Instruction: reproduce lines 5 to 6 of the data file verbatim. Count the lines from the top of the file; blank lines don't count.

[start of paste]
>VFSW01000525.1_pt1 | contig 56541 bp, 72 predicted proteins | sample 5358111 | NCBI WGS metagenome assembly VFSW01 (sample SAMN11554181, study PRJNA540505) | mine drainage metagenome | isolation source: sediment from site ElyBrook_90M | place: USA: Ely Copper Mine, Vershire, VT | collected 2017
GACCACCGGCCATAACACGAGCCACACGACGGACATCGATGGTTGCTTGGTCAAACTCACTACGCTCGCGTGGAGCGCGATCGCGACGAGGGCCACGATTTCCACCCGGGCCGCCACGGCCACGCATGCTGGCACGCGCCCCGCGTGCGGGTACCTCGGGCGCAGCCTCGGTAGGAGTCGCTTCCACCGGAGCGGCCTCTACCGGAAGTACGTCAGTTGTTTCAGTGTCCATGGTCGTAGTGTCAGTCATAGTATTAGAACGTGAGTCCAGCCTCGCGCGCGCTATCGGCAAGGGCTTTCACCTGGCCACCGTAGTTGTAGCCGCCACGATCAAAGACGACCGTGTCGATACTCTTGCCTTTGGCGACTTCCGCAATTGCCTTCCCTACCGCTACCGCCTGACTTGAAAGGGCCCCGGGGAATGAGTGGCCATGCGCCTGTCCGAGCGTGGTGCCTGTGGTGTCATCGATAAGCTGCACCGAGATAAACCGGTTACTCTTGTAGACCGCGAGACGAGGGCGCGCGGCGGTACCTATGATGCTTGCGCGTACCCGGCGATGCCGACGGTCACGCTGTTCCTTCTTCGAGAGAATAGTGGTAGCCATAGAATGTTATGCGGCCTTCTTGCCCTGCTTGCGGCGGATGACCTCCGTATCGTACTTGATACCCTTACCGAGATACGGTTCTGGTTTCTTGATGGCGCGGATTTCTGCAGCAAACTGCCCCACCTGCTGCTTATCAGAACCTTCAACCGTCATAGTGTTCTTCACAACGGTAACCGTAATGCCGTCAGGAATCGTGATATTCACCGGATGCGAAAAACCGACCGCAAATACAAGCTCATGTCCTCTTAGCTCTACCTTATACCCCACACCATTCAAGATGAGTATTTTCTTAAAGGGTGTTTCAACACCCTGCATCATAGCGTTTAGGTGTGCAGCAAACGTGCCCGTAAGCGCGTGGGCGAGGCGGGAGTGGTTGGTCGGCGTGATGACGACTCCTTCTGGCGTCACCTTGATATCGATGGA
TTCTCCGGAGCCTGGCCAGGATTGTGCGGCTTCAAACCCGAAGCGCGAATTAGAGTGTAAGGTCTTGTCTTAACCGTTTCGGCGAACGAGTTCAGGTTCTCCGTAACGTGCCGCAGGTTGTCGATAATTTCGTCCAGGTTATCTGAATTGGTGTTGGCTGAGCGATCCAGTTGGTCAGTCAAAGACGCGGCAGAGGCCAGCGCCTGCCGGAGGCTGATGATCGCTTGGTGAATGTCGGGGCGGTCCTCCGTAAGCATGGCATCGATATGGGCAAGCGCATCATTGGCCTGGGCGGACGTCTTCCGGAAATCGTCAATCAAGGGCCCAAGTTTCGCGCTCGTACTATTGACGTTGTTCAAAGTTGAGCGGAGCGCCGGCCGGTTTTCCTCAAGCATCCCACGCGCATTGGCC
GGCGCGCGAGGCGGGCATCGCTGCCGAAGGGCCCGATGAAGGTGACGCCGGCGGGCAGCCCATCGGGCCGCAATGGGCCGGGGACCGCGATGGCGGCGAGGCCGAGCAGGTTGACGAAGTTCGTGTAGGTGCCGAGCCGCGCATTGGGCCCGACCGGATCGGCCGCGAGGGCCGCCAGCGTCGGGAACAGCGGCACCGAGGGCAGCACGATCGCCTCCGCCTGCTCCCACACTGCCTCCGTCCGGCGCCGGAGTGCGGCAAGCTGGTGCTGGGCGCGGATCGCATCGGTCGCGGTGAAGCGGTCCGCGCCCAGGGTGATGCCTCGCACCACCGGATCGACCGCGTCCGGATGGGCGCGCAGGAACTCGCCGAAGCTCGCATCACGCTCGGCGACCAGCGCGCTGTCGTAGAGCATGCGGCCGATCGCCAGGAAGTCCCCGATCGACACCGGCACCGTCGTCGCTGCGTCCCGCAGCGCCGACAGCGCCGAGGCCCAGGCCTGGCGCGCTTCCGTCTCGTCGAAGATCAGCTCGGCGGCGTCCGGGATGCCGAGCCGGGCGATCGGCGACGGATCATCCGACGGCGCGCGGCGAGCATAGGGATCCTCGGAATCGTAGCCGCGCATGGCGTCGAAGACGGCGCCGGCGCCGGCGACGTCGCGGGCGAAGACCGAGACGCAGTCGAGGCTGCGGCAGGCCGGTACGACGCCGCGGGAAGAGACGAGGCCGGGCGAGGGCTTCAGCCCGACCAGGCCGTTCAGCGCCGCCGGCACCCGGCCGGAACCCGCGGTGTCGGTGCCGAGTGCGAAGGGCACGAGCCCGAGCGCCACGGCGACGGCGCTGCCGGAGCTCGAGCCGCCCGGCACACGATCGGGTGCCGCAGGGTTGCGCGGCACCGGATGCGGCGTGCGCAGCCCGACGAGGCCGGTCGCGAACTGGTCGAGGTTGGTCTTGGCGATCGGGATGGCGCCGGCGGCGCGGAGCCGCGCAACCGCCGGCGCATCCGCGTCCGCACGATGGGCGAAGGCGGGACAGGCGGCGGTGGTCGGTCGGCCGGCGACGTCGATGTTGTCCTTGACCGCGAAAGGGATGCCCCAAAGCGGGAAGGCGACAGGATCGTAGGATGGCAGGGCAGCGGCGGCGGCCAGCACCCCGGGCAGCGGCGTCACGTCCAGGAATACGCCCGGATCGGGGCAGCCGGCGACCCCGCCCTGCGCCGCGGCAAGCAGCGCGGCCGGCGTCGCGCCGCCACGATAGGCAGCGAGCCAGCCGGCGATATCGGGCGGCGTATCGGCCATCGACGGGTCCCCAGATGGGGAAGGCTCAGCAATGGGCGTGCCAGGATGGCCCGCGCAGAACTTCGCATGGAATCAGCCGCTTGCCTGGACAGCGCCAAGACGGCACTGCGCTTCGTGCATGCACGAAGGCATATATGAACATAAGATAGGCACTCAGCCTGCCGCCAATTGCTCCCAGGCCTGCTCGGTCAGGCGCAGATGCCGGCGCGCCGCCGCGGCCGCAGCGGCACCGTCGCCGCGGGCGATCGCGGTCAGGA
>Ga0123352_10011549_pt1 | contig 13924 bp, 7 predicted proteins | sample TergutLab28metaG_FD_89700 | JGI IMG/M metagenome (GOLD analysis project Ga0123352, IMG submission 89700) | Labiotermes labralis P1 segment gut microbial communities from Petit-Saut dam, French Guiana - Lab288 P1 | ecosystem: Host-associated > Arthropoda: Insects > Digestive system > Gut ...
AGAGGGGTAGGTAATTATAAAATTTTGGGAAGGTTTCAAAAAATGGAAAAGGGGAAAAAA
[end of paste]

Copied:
>Ga0123352_10011549_pt1 | contig 13924 bp, 7 predicted proteins | sample TergutLab28metaG_FD_89700 | JGI IMG/M metagenome (GOLD analysis project Ga0123352, IMG submission 89700) | Labiotermes labralis P1 segment gut microbial communities from Petit-Saut dam, French Guiana - Lab288 P1 | ecosystem: Host-associated > Arthropoda: Insects > Digestive system > Gut ...
AGAGGGGTAGGTAATTATAAAATTTTGGGAAGGTTTCAAAAAATGGAAAAGGGGAAAAAA